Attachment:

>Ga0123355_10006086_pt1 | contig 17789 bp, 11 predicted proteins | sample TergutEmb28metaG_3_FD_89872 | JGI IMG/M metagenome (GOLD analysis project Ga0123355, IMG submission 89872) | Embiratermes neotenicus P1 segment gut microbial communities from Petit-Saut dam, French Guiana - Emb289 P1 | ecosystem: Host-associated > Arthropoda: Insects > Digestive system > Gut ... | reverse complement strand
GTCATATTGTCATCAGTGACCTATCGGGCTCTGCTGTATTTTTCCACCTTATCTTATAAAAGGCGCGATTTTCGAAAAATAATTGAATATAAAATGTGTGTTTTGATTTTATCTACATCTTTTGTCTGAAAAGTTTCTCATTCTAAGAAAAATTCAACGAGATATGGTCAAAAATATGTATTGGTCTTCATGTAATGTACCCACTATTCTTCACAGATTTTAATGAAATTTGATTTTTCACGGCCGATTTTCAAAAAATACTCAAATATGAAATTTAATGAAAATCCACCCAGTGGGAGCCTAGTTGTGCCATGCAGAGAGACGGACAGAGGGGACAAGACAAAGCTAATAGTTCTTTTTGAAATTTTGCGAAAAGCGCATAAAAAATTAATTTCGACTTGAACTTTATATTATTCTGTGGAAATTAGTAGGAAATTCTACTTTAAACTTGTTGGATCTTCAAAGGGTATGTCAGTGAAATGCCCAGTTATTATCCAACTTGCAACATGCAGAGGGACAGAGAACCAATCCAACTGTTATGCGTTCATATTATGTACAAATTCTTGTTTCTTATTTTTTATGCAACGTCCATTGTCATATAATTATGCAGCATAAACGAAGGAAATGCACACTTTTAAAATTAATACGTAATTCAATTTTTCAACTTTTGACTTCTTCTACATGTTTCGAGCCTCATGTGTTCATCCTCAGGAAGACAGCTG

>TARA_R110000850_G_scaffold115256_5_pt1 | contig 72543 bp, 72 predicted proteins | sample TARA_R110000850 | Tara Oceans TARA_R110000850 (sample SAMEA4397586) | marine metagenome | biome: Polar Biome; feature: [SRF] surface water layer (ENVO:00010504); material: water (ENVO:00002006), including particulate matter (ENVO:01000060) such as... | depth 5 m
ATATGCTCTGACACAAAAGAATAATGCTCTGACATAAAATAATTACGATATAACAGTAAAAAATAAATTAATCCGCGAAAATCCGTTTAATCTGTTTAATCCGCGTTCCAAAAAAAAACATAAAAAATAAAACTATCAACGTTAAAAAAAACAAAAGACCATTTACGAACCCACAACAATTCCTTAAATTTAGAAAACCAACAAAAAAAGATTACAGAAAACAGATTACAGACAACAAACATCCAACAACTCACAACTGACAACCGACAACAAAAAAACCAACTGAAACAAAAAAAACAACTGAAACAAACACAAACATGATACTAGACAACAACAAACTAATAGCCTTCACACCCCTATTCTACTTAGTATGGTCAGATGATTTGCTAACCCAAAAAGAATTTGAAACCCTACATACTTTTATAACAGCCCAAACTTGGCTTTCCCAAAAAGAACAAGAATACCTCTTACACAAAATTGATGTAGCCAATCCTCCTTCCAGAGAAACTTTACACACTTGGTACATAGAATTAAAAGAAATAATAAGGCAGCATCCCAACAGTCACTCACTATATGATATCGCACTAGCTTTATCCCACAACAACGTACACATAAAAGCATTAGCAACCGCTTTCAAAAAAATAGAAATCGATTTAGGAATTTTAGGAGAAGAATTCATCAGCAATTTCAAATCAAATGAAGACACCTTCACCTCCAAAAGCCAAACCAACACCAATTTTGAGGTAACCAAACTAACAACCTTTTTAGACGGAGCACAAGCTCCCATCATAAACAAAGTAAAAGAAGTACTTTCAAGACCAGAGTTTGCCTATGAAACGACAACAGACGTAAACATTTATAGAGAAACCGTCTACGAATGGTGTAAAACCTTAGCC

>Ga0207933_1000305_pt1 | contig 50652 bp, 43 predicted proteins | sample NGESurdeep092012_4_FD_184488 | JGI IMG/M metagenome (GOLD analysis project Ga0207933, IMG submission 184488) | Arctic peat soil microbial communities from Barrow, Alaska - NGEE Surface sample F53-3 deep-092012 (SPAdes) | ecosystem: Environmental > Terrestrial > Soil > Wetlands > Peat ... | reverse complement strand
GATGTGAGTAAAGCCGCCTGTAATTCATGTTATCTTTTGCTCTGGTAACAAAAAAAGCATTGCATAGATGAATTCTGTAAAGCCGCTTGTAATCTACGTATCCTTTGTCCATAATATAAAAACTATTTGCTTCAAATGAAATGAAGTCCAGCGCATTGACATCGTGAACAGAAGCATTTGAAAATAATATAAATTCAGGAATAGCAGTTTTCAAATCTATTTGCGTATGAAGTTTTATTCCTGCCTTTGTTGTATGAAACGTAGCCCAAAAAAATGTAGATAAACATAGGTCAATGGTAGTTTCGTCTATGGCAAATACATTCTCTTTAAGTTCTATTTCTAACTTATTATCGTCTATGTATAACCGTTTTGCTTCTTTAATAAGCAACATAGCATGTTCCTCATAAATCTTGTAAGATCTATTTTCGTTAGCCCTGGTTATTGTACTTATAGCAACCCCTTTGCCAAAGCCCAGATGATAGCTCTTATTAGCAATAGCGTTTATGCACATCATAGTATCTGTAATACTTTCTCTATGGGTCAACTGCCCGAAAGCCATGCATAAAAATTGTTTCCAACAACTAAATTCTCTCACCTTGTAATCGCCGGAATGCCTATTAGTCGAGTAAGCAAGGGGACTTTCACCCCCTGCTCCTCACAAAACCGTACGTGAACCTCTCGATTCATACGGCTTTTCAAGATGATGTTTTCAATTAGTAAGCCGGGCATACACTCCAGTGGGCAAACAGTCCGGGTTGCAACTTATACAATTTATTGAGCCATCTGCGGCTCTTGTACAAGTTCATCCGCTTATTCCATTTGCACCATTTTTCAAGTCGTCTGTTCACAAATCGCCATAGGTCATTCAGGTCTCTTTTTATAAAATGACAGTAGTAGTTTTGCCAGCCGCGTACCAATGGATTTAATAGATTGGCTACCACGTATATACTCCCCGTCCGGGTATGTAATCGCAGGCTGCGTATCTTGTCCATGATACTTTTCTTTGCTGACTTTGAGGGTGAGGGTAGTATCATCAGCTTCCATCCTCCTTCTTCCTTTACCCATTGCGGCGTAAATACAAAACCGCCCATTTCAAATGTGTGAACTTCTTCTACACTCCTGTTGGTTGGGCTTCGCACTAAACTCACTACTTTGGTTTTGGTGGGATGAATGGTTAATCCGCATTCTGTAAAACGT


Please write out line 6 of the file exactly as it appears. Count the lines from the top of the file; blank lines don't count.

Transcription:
GATGTGAGTAAAGCCGCCTGTAATTCATGTTATCTTTTGCTCTGGTAACAAAAAAAGCATTGCATAGATGAATTCTGTAAAGCCGCTTGTAATCTACGTATCCTTTGTCCATAATATAAAAACTATTTGCTTCAAATGAAATGAAGTCCAGCGCATTGACATCGTGAACAGAAGCATTTGAAAATAATATAAATTCAGGAATAGCAGTTTTCAAATCTATTTGCGTATGAAGTTTTATTCCTGCCTTTGTTGTATGAAACGTAGCCCAAAAAAATGTAGATAAACATAGGTCAATGGTAGTTTCGTCTATGGCAAATACATTCTCTTTAAGTTCTATTTCTAACTTATTATCGTCTATGTATAACCGTTTTGCTTCTTTAATAAGCAACATAGCATGTTCCTCATAAATCTTGTAAGATCTATTTTCGTTAGCCCTGGTTATTGTACTTATAGCAACCCCTTTGCCAAAGCCCAGATGATAGCTCTTATTAGCAATAGCGTTTATGCACATCATAGTATCTGTAATACTTTCTCTATGGGTCAACTGCCCGAAAGCCATGCATAAAAATTGTTTCCAACAACTAAATTCTCTCACCTTGTAATCGCCGGAATGCCTATTAGTCGAGTAAGCAAGGGGACTTTCACCCCCTGCTCCTCACAAAACCGTACGTGAACCTCTCGATTCATACGGCTTTTCAAGATGATGTTTTCAATTAGTAAGCCGGGCATACACTCCAGTGGGCAAACAGTCCGGGTTGCAACTTATACAATTTATTGAGCCATCTGCGGCTCTTGTACAAGTTCATCCGCTTATTCCATTTGCACCATTTTTCAAGTCGTCTGTTCACAAATCGCCATAGGTCATTCAGGTCTCTTTTTATAAAATGACAGTAGTAGTTTTGCCAGCCGCGTACCAATGGATTTAATAGATTGGCTACCACGTATATACTCCCCGTCCGGGTATGTAATCGCAGGCTGCGTATCTTGTCCATGATACTTTTCTTTGCTGACTTTGAGGGTGAGGGTAGTATCATCAGCTTCCATCCTCCTTCTTCCTTTACCCATTGCGGCGTAAATACAAAACCGCCCATTTCAAATGTGTGAACTTCTTCTACACTCCTGTTGGTTGGGCTTCGCACTAAACTCACTACTTTGGTTTTGGTGGGATGAATGGTTAATCCGCATTCTGTAAAACGT